A bill to make daylight savings time permanent is now in Congress, here’s why

What a surprise. Another bill remains filibustered in Congress. This time it’s the Sun Protection Act of 2021, a bill that would make daylight saving time (DST) the new permanent time all year long. This will help you and your body avoid the clock shuffle that occurs in most parts of the United States twice a year, such as the clock loss that occurred last March and the clock gain that is scheduled to occur tomorrow, November 6 at 2 am. This is assuming the United States has not exploded in a ball of partisan fire before then. As nonpartisan an action as it can get, such an action may seem as neither Democrats nor Republicans see a compelling reason to repeal such a law. But the Sunshine Protection Act of 2021 may now highlight another kind of persistent partisan divide: Morning Larks versus Night Owls.

After all, removing the time keys is probably not the most controversial aspect of this code. Chances are most people don’t say, “I really like the changes of the clock and miss all my appointments like my cat’s manicure does after Sunday and Monday.” Perhaps they don’t stress, “It’s such a mess in my sleep after each switch and the disorientation that results right after. Why travel, when you can experience jet lag in the comfort of your own home? It adds to the mystery of life.” In fact, a YouGov poll, conducted March 16-20, revealed that 64% of Americans surveyed in the US would prefer to ditch the twice-yearly clock change.

There was a slightly different opinion when it came to choosing the new permanent time: DST versus the current standard time. A majority (53%) favored making daylight saving time, clock settings that typically began in March and ended in November each year, permanent. Compare this to 32% who preferred making standard time, where the clock settings are currently maintained during the fall and winter months, permanently. The results fell somewhat along the lines of the Morning Lark vs. the Night Owl, also known as the wrong vs. the right lines from a Night Owl perspective. Among adults who start weekdays before 6 a.m. WTF, 38% choose to make standard time permanent, compared to 25% of those who start weekdays after 8 a.m.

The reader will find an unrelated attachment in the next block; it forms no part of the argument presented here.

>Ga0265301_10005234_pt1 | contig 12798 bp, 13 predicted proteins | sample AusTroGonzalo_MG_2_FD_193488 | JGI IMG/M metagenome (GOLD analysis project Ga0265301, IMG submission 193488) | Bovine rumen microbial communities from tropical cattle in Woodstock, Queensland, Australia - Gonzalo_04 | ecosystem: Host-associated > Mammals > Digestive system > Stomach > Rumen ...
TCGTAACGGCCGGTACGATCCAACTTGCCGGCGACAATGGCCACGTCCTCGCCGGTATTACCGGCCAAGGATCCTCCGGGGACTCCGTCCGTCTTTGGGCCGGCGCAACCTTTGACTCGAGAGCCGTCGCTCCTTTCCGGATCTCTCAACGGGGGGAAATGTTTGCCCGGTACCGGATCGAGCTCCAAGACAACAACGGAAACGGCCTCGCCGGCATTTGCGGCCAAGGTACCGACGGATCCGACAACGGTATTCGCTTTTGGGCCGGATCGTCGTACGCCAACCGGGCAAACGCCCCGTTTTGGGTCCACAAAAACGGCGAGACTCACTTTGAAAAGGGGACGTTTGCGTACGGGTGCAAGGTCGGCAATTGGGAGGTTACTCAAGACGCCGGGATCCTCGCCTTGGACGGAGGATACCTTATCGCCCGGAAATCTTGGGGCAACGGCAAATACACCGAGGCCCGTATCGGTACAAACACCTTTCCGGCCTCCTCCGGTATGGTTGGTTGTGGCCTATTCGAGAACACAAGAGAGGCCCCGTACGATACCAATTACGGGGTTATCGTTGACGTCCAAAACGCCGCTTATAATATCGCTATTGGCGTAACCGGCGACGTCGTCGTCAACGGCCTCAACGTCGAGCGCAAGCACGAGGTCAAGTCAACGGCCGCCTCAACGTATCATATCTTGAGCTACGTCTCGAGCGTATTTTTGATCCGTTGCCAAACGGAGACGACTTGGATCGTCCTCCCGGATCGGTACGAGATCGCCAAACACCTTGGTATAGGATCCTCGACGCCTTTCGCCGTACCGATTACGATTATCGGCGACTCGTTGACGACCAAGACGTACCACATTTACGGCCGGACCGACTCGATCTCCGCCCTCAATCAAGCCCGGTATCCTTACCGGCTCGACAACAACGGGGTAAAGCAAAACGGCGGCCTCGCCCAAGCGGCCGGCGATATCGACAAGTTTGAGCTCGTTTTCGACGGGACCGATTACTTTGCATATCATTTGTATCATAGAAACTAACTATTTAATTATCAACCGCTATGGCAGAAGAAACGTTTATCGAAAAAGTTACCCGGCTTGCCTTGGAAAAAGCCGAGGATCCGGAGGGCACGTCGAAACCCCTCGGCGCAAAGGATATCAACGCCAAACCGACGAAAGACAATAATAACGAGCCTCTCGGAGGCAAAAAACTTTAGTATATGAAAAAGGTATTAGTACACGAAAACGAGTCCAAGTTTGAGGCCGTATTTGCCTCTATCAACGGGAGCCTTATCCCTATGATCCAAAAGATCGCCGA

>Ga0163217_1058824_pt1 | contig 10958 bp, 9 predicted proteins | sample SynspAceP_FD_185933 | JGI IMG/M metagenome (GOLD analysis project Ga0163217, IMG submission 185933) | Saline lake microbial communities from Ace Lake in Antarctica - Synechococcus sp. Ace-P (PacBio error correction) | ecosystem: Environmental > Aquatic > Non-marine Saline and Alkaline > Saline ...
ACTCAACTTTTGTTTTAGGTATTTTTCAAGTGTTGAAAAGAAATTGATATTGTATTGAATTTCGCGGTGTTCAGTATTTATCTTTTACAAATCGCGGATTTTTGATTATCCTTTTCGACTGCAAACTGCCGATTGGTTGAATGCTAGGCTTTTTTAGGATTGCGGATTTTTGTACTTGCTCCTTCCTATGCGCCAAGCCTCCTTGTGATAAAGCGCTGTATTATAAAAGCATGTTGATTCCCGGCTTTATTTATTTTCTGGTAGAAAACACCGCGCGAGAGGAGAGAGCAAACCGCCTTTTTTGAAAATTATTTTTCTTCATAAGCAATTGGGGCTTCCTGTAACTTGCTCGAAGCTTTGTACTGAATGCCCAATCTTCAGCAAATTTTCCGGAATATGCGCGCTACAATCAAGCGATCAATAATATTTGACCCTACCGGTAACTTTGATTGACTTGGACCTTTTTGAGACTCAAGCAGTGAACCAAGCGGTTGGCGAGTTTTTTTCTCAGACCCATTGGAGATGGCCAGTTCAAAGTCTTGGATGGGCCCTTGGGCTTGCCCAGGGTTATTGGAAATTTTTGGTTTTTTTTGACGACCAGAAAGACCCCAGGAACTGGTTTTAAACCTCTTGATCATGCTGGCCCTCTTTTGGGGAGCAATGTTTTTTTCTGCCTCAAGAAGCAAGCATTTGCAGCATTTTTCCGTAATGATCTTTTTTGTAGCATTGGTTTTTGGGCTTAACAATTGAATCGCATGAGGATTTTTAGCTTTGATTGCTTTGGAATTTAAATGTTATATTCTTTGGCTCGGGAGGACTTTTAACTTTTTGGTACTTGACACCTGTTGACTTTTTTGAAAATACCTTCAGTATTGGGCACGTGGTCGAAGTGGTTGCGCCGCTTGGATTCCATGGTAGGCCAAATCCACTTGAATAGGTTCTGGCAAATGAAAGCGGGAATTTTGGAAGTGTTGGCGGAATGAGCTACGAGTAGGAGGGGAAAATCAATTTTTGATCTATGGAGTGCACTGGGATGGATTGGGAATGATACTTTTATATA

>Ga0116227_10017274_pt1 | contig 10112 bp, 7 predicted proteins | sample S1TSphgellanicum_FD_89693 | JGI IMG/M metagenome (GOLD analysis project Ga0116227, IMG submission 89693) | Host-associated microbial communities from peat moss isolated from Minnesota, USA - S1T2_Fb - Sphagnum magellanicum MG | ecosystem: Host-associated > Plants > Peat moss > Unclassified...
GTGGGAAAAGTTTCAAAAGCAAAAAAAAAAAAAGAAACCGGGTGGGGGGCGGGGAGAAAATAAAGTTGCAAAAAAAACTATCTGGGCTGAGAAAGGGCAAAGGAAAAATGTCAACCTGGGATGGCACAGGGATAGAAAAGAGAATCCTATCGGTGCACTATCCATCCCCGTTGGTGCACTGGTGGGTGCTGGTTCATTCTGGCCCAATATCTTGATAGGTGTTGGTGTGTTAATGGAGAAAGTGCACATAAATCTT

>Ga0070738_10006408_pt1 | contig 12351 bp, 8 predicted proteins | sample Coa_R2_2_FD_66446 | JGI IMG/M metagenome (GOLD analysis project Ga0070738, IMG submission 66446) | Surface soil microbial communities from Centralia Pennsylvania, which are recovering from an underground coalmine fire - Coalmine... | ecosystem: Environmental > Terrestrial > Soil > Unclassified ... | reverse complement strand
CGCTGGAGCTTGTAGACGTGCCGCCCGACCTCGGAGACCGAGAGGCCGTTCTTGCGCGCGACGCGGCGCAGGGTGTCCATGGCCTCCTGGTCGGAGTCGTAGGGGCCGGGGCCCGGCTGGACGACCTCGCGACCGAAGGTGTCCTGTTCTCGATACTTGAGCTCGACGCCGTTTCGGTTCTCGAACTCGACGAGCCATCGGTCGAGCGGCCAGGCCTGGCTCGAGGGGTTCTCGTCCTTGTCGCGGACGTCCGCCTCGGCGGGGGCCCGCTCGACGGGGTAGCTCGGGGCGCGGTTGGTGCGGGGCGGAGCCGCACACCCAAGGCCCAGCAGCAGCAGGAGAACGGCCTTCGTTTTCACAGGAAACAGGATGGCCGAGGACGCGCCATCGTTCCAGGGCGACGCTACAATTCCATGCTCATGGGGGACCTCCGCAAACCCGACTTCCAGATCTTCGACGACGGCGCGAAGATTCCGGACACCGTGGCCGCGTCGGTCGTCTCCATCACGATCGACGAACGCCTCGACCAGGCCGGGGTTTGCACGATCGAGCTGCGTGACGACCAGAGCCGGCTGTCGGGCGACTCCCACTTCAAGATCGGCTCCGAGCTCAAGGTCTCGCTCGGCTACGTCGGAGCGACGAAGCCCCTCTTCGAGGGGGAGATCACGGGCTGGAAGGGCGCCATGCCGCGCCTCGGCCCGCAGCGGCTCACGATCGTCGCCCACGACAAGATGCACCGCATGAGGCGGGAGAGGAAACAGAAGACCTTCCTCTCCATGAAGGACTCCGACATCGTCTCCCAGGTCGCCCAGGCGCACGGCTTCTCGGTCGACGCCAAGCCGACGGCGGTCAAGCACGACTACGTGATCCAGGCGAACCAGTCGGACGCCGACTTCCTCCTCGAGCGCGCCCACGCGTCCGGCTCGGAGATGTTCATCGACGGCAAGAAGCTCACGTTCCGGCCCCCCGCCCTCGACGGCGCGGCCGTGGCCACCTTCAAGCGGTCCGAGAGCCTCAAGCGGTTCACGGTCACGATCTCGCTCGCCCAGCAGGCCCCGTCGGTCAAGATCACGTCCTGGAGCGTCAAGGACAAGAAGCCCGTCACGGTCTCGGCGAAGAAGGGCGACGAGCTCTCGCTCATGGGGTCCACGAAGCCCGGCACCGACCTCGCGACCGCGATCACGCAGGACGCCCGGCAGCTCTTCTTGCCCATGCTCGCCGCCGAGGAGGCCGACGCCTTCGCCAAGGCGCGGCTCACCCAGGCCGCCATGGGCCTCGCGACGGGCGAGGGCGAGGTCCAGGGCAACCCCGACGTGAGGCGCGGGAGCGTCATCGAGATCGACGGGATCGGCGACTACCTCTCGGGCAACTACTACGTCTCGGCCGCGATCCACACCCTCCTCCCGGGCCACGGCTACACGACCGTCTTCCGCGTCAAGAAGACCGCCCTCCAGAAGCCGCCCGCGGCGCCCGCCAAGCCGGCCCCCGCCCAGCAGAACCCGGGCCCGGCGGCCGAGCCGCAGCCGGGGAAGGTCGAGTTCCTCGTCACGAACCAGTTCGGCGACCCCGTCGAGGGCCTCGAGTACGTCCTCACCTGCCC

Morning Larks, also known as Morning People or people who aim to make the lives of Night Owls miserable, are people who like to get up early and go to bed early. By contrast, Night Owls, otherwise known as Night People or Cool People, are people who tend to get up and go to bed later, otherwise known as the not-so-silly wee hours. Those in certain professions such as doctors, fitness instructors, baristas at Starbucks, and collectors of trash and recyclables tend to start earlier while others such as those in the arts, entertainment, and research tend to start later. Of course, there is variety in every profession and one size does not fit all.